From start-ups with less than 10 employees to global corporations, the coronavirus pandemic has wreaked havoc on companies of all sizes. High street retail has almost ground to a complete stand-still, so these companies have been forced to adapt by taking their businesses online or face the risk of complete collapse.
Here are some great examples of businesses who have embarked on digital transformation journeys – successfully - during the COVID-19 crisis.
Digital transformation examples during the pandemic
1. Moving online – if you haven’t already
Brands who have online stores and can meet the demand for rapid online adoption tend to have the best chances of success during and after this pandemic. Before the lockdowns, many consumers were already leaning more towards online purchases but now this trend has been accelerated. According to a global survey by McKinsey, consumers are shifting to online/digital solutions to receive foods and services.
Our own survey found a significant increase in the number of people doing more than 50% of their shopping online and that this trend is likely to stay put even after the lockdowns are lifted. This is why it’s important to transition to online or digital means if you haven’t already because even the industries that typically require in-person contact are making the move.
Gyms and fitness companies are one example. With their physical locations closed, they’ve had to start livestreaming exercise classes and offering home-friendly workout plans. For instance, these workouts won’t include equipment that you’d only find in a gym and they may even offer creative alternatives to typical home gym equipment (such as tins of soup instead of dumbbells).
Banks are another. Though still open for essential queries that can only take place in-person, some banks have updated their apps to better handle requests and offered online training sessions on various transactions.
Ping An Bank, a Chinese bank, launched the ‘Do It At Home’ campaign to promote its contactless and smart services during the pandemic. The bank’s app allowed customers to complete a range of financial services (from basic bank transactions to wealth management and insurance) and AI-powered customer service was introduced to offer round-the-clock support.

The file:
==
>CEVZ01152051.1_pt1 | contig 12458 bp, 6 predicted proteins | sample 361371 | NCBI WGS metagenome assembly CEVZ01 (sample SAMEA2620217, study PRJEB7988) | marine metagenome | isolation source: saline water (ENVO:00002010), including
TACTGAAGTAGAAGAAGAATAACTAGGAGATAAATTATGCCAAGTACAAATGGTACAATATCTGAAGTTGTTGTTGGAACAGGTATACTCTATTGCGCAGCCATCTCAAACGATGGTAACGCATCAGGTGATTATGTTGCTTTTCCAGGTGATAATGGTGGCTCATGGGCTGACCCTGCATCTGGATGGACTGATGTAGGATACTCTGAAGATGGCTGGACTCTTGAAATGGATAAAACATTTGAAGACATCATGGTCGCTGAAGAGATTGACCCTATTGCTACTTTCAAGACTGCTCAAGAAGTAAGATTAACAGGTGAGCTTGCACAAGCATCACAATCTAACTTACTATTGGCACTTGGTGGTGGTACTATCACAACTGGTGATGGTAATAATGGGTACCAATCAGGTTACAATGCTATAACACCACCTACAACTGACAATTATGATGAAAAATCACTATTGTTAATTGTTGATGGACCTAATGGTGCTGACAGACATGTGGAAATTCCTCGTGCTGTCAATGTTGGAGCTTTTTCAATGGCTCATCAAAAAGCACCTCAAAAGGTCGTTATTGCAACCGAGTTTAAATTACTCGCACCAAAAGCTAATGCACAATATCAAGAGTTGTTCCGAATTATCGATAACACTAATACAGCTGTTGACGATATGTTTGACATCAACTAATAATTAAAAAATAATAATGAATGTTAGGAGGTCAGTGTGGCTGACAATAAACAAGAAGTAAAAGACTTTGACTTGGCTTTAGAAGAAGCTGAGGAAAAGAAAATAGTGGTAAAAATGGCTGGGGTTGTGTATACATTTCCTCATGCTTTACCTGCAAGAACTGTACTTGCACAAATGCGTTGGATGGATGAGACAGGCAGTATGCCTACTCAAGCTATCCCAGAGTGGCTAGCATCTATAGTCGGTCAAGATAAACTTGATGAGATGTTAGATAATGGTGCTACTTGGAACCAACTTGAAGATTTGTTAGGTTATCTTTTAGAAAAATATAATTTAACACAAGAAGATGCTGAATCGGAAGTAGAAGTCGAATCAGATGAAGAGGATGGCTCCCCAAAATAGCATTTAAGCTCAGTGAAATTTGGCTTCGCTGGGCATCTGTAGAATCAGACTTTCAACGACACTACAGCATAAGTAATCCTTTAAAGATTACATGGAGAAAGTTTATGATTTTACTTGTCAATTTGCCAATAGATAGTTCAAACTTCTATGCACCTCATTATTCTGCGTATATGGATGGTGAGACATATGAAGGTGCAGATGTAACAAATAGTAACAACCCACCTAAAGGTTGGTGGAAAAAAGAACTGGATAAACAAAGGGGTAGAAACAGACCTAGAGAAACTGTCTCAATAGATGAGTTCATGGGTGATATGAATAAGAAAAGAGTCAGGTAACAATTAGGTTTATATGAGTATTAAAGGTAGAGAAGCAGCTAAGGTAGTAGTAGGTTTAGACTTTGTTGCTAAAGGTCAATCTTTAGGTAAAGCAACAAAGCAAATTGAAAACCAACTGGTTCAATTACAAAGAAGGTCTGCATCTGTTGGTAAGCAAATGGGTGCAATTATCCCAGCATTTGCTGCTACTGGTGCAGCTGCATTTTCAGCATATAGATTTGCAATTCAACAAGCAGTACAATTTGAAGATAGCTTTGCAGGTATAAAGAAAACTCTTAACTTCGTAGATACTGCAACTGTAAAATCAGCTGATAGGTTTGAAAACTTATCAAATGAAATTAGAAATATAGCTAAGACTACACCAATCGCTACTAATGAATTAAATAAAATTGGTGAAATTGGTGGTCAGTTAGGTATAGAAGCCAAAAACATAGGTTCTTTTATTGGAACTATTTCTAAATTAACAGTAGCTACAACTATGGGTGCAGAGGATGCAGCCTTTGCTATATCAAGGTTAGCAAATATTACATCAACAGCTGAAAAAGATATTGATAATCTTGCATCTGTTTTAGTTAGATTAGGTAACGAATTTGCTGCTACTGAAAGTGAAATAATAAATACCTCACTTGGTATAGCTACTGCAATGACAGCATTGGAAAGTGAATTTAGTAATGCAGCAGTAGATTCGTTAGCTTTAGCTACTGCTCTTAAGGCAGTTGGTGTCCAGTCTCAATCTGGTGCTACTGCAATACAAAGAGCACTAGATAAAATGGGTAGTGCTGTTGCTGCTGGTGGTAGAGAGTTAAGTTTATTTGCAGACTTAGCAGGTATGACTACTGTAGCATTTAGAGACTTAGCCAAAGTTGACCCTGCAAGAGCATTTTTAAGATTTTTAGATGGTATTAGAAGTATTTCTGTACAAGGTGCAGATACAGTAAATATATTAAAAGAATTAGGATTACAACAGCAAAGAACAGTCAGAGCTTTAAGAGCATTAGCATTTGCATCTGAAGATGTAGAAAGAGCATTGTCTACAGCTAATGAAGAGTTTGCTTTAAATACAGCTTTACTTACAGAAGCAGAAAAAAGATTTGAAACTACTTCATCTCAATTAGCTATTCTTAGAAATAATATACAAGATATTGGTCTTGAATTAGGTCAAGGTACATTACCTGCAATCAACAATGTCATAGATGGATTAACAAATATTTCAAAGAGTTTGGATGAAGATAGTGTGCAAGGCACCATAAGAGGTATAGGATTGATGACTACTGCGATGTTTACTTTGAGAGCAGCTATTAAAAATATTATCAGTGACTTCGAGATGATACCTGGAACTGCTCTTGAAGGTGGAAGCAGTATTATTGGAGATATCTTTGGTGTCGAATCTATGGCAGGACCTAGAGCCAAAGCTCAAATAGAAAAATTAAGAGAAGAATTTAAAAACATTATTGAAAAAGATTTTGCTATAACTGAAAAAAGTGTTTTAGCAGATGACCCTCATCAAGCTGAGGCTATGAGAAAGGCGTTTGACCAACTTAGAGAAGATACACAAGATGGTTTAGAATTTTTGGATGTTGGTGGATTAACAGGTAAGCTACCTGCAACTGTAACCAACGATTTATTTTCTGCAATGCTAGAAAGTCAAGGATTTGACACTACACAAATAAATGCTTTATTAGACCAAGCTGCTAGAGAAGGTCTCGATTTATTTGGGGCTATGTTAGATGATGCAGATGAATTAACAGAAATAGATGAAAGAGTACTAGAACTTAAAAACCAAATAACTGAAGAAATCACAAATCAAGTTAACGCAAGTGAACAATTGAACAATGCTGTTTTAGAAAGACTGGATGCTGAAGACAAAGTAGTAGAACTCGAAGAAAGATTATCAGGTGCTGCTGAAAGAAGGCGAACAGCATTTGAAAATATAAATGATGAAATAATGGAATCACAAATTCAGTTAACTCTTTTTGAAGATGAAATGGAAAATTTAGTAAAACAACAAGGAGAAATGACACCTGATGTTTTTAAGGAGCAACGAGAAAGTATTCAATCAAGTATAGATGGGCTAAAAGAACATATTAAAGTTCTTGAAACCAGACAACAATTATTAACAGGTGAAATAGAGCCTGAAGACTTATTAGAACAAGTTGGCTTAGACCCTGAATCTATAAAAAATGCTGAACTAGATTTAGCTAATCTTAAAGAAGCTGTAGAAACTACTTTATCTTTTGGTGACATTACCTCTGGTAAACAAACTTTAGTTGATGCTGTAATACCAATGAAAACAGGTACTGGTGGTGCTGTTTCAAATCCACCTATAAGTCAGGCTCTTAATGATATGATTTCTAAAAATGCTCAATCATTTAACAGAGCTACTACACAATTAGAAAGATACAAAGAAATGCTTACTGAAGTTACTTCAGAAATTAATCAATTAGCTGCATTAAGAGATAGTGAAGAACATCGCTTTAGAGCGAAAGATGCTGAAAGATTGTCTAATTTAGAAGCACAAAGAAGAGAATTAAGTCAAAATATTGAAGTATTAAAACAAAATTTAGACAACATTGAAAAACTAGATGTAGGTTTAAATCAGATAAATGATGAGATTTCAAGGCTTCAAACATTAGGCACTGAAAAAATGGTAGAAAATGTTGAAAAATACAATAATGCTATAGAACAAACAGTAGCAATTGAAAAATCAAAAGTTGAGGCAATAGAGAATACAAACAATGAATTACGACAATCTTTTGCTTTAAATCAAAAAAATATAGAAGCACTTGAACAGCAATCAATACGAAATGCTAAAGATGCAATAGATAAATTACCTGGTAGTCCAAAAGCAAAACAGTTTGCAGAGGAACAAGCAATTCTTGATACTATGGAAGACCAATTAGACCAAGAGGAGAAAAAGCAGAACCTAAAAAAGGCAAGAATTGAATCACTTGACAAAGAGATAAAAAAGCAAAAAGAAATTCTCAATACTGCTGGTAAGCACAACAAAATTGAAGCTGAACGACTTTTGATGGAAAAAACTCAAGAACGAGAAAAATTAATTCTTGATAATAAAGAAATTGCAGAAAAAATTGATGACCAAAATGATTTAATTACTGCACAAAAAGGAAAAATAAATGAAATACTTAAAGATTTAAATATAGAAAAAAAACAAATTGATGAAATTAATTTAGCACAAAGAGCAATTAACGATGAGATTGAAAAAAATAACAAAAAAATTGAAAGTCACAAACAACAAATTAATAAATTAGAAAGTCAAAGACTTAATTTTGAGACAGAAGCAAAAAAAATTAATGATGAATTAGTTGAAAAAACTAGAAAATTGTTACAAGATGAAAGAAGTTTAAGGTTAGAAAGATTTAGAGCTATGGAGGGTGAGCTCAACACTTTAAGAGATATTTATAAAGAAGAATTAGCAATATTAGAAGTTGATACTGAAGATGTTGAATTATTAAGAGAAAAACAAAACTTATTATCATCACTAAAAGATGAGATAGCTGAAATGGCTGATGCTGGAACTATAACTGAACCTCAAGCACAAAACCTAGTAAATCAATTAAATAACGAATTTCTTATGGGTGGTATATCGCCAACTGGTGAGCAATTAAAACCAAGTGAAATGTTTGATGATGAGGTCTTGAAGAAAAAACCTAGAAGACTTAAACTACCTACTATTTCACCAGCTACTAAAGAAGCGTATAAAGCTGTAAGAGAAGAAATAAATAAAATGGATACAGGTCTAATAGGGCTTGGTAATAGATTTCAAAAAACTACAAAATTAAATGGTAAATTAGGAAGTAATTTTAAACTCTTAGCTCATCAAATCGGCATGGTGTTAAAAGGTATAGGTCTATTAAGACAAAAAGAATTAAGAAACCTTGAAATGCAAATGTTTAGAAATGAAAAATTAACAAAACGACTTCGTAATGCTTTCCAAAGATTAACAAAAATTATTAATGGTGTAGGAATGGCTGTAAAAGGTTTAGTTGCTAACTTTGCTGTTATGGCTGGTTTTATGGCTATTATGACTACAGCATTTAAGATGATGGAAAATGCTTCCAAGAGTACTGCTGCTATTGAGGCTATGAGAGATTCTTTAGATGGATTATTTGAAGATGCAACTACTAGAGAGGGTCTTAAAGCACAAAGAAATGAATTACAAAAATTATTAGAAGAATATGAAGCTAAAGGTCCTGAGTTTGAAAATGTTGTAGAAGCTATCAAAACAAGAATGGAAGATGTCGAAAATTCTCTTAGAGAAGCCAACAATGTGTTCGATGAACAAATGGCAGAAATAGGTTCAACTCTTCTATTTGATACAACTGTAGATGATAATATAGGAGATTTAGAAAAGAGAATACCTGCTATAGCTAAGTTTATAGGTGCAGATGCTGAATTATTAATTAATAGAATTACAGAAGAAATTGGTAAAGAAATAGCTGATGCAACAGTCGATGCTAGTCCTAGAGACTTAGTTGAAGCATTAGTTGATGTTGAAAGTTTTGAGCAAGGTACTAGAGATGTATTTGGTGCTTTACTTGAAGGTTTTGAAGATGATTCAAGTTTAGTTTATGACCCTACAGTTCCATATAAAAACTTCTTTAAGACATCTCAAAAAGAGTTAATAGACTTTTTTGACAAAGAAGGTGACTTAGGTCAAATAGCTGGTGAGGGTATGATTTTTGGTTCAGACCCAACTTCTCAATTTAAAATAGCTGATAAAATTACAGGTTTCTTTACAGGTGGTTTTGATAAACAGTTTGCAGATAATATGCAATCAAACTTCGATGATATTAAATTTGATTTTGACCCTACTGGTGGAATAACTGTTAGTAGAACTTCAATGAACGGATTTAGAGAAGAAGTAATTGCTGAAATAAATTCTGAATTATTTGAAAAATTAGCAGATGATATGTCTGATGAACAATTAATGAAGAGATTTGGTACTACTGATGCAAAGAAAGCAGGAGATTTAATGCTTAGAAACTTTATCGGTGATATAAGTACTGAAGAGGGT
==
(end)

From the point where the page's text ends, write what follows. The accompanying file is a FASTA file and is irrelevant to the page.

Both of these examples meant that these companies could effectively stay afloat and serve customers despite closing their physical doors.
2. Strengthening the bridge between your online and offline stores
But if you have both online and offline stores, it’s not enough to only focus on the online aspect. For maximum impact, you need to be strengthening the bridge between your two channels.
Allbirds, a San Francisco-based company that sells eco-friendly footwear, had a seamless operational infrastructure as they’d integrated their online and offline channels before the pandemic. This turned out to be a lifeline during the crisis because when COVID-19 caused disruptions, Allbirds could use staff from their physical stores to help fulfil online orders.
For example, if customers contacted the customer service team and asked questions such as ‘What can I pair these shoes with?’, the service team would ask customers if they’d like to speak to one of the sales assistants via video chat. Customers could then see what the sales assistants were wearing their Allbirds shoes with, plus the different colours and models available.
This meant Allbirds could satisfy their customers and maintain an excellent standard of service and experience while ensuring their in-store employees could support the customer service team as much as possible during this time.
3. Using your customer insights to make well-informed, timely changes